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Iven Marquardt
Iven Marquardt

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Monads naturally arise from continuations

A function const id = x => x becomes a continuation passing style function in Javascript as soon as you add a function argument and call it with the result value in tail position: const id_ = x => k => k(x). The actual continuation emerges when you apply the CPS function: id_(2) yields const id2 = k => k(2), the continuation.

You can compose normal functions with const comp = f => g => x => f(g(x)) and then comp(id) (id). But can you compose continuations like id2 as well?

// doesn't work, cont2 returns a value but cont expects a fun
const comp_ = cont => cont2 => k => cont(cont2(k));

// works but x is awkwardly discarded
const comp_ = cont => cont2 => k => cont2(x => cont(y => k(y));
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Unfortunately, no. There is no specialized comp_ operator for id2 to compose two continuations in a general way. But there is a way to compose the CPS version id_ with its continuation id2:

const comp_ = cont => cps => k => cont(x => cps(x) (k));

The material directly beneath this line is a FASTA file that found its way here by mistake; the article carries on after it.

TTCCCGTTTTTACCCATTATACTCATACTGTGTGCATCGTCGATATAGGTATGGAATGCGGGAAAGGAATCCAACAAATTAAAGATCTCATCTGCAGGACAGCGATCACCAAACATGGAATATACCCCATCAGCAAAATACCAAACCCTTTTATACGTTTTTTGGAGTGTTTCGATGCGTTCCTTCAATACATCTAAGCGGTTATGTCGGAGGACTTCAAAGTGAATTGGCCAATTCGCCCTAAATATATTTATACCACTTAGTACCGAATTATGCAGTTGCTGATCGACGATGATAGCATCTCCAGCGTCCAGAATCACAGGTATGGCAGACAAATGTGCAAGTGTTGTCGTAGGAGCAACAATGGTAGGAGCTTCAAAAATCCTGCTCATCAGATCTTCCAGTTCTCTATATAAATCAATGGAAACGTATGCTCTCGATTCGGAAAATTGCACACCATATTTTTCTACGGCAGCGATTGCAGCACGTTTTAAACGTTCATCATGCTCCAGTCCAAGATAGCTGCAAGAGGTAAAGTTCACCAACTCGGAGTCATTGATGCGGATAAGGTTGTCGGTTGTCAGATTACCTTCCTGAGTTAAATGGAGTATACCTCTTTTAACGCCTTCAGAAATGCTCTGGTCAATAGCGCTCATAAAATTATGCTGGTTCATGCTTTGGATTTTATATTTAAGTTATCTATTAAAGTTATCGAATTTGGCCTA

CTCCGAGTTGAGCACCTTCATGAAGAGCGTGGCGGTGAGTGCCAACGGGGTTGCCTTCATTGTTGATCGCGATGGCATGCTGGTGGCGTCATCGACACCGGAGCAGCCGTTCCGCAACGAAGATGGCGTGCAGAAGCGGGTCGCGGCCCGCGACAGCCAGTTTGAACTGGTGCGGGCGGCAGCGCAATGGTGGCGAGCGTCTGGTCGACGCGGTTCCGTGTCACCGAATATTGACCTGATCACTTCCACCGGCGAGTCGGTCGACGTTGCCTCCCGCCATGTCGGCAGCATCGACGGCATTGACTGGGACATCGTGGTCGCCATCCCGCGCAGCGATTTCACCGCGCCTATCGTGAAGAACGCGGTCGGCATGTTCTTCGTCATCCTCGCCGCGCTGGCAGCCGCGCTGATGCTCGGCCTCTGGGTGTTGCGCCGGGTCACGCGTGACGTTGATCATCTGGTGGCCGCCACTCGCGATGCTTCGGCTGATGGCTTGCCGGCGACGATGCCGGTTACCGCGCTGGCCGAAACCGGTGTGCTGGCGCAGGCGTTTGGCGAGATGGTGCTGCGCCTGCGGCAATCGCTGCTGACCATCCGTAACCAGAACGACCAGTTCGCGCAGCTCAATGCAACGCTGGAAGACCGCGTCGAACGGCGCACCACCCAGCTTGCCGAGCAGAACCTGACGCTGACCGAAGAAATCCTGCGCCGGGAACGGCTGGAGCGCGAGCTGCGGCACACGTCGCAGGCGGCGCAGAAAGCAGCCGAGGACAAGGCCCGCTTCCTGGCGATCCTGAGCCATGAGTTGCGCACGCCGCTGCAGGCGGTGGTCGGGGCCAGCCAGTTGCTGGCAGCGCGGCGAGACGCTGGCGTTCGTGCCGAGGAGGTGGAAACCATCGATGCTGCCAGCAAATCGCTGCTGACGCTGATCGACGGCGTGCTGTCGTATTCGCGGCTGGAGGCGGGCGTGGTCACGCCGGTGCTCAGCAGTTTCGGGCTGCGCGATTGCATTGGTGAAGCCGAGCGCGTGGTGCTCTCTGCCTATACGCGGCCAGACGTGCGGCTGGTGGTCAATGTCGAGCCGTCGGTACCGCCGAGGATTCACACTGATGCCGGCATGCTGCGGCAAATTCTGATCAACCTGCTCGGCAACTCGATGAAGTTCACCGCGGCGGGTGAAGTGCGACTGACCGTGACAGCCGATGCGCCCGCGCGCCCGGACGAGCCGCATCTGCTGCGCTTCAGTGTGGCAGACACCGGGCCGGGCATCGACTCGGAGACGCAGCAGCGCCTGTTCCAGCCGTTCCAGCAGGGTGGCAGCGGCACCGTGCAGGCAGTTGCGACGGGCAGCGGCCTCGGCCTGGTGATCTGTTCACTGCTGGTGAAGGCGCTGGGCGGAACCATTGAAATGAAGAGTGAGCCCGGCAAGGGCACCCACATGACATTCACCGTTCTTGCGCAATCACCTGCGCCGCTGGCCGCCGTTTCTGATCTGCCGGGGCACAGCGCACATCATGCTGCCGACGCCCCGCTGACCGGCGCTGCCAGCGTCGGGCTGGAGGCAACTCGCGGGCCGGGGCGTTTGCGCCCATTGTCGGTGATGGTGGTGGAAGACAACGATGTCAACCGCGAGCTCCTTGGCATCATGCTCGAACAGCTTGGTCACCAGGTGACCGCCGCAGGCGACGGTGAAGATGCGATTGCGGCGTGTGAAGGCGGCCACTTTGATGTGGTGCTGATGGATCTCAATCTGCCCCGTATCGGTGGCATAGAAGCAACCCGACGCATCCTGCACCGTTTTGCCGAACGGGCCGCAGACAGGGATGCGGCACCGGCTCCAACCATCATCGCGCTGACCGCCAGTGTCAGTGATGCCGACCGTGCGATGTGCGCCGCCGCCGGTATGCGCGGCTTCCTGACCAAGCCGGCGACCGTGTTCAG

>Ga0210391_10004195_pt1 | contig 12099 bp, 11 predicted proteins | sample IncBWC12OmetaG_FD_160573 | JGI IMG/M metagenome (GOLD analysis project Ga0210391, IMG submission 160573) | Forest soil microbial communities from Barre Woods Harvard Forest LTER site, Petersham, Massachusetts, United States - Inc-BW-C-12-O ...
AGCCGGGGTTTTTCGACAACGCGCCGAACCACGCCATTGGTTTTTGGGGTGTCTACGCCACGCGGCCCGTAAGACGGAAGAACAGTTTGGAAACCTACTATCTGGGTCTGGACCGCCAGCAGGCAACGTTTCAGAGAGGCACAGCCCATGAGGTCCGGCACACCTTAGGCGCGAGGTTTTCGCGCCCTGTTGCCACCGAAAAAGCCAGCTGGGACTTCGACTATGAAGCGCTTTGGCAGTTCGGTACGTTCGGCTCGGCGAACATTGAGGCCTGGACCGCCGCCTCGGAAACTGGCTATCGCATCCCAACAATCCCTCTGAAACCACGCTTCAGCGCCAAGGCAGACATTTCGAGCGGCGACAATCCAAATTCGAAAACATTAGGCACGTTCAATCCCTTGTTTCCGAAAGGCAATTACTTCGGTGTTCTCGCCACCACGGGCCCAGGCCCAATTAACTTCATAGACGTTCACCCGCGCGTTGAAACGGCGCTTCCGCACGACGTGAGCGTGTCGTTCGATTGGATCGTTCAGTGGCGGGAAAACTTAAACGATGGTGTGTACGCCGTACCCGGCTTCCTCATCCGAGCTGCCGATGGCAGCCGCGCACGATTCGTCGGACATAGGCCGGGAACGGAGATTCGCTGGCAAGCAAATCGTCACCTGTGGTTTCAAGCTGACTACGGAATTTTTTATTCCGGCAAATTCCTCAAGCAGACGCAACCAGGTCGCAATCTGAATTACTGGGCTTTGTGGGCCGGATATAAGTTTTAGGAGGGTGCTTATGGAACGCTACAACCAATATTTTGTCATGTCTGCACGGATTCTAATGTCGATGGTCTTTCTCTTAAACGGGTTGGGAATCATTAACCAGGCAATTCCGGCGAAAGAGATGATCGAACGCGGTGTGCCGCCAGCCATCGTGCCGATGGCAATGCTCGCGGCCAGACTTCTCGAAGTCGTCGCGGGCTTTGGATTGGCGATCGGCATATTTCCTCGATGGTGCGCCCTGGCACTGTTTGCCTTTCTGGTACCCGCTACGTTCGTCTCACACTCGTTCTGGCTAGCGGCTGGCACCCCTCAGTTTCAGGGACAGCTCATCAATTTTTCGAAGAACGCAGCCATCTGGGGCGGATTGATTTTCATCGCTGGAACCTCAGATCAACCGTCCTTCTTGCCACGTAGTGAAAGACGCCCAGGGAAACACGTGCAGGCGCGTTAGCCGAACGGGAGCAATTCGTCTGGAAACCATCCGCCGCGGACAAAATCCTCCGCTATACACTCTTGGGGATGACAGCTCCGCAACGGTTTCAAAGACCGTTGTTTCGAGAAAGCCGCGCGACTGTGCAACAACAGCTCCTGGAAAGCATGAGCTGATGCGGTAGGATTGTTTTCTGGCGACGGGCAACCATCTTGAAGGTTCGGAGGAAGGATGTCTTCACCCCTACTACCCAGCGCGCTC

const f = comp_(id2) (id_);
f(id); // yields 2 since we are only composing identity
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comp_ a.k.a. chain/bind is one part of the monad interface. The second one is const of = x => k => k(x), which simply puts a normal value into the monad context:

const chain = cont => cps => k => cont(x => cps(x) (k));
const of = x => k => k(x);
const f = chain(of(3)) (id_);
f(id); // yields 3
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So not just the continuation monad but monads of all types are just the most general way to compose/chain expressions of those types using continuations under the hood. Please note that monads are a very generalized and thus subtle concept. Stare at it long enough, play with it once in a while and you'll eventually get it.

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